This pleased King Salom greatly. He was delighted with the idea of a son of the tzar of all of Russia being his son-in-law and agreed immediately. He sent for his daughter and told her the news and she began the preparations for her wedding. The day of the marriage soon came around and the King and all of his knights, noblemen and courtiers met at the palace. When all was ready they formed a grand procession to the church where Sila Tsarevich the son of Tsar Chotei of Russia married King Salom’s beautiful daughter Queen Truda. After the wedding ceremony they all returned for a grand banquet thrown by the King to celebrate the marriage of his daughter to such a worthy husband. There was music and singing and jesters, acrobats and jugglers and entertainment of all kinds and the best food and drink his kingdom could provide and a merry evening was had by all.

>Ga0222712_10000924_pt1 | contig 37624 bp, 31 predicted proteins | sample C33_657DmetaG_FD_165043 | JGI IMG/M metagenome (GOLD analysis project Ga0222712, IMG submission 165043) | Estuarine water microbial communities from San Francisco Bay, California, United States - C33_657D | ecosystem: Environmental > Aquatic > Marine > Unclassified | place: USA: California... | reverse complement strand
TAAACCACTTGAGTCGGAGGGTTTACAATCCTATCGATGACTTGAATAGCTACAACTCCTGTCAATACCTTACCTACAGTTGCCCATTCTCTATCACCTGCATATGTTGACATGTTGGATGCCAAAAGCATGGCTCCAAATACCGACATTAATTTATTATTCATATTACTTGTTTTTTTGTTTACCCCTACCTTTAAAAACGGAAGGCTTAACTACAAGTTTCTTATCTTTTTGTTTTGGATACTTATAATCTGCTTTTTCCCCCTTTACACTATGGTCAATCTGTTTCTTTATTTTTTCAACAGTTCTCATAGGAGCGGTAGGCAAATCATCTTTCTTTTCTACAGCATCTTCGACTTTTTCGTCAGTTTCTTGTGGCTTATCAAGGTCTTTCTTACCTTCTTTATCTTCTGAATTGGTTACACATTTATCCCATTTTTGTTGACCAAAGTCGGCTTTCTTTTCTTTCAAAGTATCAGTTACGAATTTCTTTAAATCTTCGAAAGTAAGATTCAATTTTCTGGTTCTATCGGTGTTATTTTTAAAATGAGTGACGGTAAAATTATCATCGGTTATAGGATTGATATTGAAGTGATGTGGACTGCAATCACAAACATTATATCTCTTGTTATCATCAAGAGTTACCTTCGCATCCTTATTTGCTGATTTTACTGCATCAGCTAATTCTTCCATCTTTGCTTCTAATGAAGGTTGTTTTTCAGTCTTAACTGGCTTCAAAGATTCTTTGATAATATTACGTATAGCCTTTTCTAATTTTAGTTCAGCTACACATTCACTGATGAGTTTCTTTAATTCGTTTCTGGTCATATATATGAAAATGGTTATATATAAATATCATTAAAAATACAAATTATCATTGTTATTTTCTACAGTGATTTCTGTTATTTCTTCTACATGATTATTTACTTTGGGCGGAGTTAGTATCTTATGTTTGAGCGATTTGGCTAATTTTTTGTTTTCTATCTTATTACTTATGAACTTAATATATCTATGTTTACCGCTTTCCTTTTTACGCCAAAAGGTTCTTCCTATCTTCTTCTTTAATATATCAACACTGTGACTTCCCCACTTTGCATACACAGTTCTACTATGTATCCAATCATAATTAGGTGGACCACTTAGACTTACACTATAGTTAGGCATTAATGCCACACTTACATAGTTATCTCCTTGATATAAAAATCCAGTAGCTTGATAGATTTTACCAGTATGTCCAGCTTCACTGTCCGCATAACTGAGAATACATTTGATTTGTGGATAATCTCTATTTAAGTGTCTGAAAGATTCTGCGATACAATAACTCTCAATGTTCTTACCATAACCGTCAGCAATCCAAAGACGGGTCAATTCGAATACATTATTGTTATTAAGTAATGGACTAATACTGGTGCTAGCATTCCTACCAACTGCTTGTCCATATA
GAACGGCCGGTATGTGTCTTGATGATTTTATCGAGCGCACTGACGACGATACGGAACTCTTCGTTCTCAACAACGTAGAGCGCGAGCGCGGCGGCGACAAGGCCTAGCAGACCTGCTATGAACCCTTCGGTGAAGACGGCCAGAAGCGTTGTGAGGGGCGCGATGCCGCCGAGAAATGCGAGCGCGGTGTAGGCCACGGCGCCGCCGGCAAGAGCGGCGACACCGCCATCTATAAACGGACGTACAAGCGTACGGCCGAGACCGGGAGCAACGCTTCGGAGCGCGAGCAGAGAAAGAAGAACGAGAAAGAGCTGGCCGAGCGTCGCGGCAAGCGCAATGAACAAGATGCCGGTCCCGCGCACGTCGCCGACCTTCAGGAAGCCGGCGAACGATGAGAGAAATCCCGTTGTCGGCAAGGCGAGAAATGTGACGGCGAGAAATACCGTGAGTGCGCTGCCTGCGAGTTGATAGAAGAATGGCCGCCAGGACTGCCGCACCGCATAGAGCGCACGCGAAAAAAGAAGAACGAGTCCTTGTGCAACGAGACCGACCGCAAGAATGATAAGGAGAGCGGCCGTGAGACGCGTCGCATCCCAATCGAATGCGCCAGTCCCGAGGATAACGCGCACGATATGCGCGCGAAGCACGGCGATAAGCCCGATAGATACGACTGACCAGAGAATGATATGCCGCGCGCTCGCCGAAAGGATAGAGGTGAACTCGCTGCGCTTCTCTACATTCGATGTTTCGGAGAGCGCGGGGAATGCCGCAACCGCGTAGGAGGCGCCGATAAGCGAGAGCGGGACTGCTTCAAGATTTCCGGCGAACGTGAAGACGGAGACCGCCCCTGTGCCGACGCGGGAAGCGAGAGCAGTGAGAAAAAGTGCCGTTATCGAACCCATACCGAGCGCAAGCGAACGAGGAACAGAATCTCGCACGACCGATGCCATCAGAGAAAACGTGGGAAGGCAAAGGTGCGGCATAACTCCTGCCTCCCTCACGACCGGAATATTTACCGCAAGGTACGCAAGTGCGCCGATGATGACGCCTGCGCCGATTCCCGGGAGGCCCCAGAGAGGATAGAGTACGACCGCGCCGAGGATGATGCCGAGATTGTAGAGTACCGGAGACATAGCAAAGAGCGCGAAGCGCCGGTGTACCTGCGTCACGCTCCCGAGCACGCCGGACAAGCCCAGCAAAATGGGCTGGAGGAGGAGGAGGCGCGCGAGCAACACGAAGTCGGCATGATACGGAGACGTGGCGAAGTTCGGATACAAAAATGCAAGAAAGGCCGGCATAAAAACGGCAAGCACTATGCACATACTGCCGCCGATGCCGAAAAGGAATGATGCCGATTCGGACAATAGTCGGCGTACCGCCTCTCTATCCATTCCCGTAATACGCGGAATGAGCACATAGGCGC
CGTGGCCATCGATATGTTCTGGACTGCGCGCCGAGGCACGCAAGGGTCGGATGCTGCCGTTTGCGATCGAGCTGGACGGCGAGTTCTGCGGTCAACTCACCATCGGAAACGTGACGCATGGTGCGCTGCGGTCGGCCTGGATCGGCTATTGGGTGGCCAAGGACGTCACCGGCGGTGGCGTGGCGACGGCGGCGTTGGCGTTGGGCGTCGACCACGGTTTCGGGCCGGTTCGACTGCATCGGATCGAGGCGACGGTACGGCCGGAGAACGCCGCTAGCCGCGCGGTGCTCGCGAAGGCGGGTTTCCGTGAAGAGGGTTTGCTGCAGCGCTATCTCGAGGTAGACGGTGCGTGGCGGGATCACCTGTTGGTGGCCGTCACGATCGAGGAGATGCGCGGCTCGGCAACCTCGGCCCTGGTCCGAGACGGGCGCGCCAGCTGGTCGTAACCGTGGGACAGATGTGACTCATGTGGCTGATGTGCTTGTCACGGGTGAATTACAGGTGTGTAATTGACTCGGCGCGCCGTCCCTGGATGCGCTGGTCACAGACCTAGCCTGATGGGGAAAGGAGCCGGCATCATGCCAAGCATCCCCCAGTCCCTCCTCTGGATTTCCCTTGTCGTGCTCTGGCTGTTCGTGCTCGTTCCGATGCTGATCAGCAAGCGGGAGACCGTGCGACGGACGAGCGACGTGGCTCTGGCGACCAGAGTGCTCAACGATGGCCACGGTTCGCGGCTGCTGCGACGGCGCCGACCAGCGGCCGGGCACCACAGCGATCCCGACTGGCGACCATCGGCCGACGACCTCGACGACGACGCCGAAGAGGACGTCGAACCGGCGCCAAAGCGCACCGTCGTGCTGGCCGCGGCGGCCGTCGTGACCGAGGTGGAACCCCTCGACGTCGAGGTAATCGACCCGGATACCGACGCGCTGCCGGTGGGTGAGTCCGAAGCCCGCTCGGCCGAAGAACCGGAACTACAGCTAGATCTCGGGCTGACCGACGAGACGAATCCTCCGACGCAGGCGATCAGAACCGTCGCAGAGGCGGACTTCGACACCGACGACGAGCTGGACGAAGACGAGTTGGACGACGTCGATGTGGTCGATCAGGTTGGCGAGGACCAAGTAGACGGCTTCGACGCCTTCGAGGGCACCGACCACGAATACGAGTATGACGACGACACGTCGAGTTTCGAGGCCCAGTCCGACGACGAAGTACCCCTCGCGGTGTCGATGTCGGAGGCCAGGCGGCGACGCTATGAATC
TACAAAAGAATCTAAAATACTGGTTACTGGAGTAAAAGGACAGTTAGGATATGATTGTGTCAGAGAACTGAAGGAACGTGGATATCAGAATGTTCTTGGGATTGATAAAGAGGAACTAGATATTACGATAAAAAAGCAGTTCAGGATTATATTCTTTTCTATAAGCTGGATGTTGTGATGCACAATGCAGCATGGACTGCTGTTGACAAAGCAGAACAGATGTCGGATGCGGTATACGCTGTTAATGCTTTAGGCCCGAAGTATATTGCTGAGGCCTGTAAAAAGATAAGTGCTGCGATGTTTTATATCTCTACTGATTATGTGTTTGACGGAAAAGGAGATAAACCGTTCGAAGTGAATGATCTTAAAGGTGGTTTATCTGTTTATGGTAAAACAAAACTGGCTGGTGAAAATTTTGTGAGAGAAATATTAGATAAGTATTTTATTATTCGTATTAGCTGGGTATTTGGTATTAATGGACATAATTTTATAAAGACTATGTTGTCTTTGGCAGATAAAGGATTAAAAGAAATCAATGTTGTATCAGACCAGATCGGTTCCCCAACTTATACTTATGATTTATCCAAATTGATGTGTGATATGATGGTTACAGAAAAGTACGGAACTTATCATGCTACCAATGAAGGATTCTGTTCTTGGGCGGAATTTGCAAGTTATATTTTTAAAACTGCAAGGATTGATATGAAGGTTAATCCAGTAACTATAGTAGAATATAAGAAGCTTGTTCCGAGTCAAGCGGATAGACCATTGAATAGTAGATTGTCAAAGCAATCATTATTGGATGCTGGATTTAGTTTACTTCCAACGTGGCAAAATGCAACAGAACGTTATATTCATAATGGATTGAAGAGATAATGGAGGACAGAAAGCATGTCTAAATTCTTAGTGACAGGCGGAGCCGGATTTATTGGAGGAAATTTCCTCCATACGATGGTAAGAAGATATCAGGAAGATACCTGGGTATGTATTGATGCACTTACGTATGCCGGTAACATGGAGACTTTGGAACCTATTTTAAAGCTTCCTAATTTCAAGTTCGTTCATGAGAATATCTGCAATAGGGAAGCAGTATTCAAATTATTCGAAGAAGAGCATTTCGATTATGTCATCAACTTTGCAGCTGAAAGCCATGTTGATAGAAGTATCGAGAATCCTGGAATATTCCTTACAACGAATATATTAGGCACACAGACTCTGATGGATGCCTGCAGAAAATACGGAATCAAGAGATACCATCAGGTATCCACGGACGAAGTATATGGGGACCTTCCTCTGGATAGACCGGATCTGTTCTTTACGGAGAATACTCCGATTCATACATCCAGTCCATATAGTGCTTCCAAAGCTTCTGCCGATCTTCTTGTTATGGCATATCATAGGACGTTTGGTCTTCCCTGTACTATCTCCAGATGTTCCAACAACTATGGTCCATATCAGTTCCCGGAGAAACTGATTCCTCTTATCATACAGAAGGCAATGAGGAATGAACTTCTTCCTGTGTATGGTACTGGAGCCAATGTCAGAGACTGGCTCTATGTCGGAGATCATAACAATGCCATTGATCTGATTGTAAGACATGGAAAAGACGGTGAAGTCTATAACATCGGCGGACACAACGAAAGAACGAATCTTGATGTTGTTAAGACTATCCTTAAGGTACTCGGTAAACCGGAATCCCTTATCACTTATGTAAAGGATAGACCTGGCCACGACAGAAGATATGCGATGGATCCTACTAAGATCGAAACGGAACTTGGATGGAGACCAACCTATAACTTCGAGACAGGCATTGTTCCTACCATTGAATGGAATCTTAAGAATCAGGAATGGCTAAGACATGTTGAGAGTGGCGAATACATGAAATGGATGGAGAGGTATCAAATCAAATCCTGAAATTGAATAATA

When at at last the feasting and entertainments came to an end and it was time for everyone to go to their beds Ivashka came to Sila and whispered in his ear,
“Listen to me Sila Tsarevich when you go to rest with your wife, beware! You must not speak a single word to her or you will not live out the night. Your head will be severed from your body and placed on the last stake on the palisade. Your wife will try her hardest to make you speak and to make you embrace her but if you wish to live you will not utter a word or fall for her embraces. Listen well or die!”
Shocked at this revelation, Sila demanded to know what this all meant. Ivashka told him,
“Queen Truda is possessed by an evil spirit that can take the shape of a six headed dragon and fly through the night. It appears each night to her in the form of a man. I warn you that when the time comes and she lays her hand upon your breast and pushes down you must leap up shake her with all your might. You must continue to shake her until all your strength has gone. Throughout the night I will remain awake and on watch at the door of your room.”
The First Night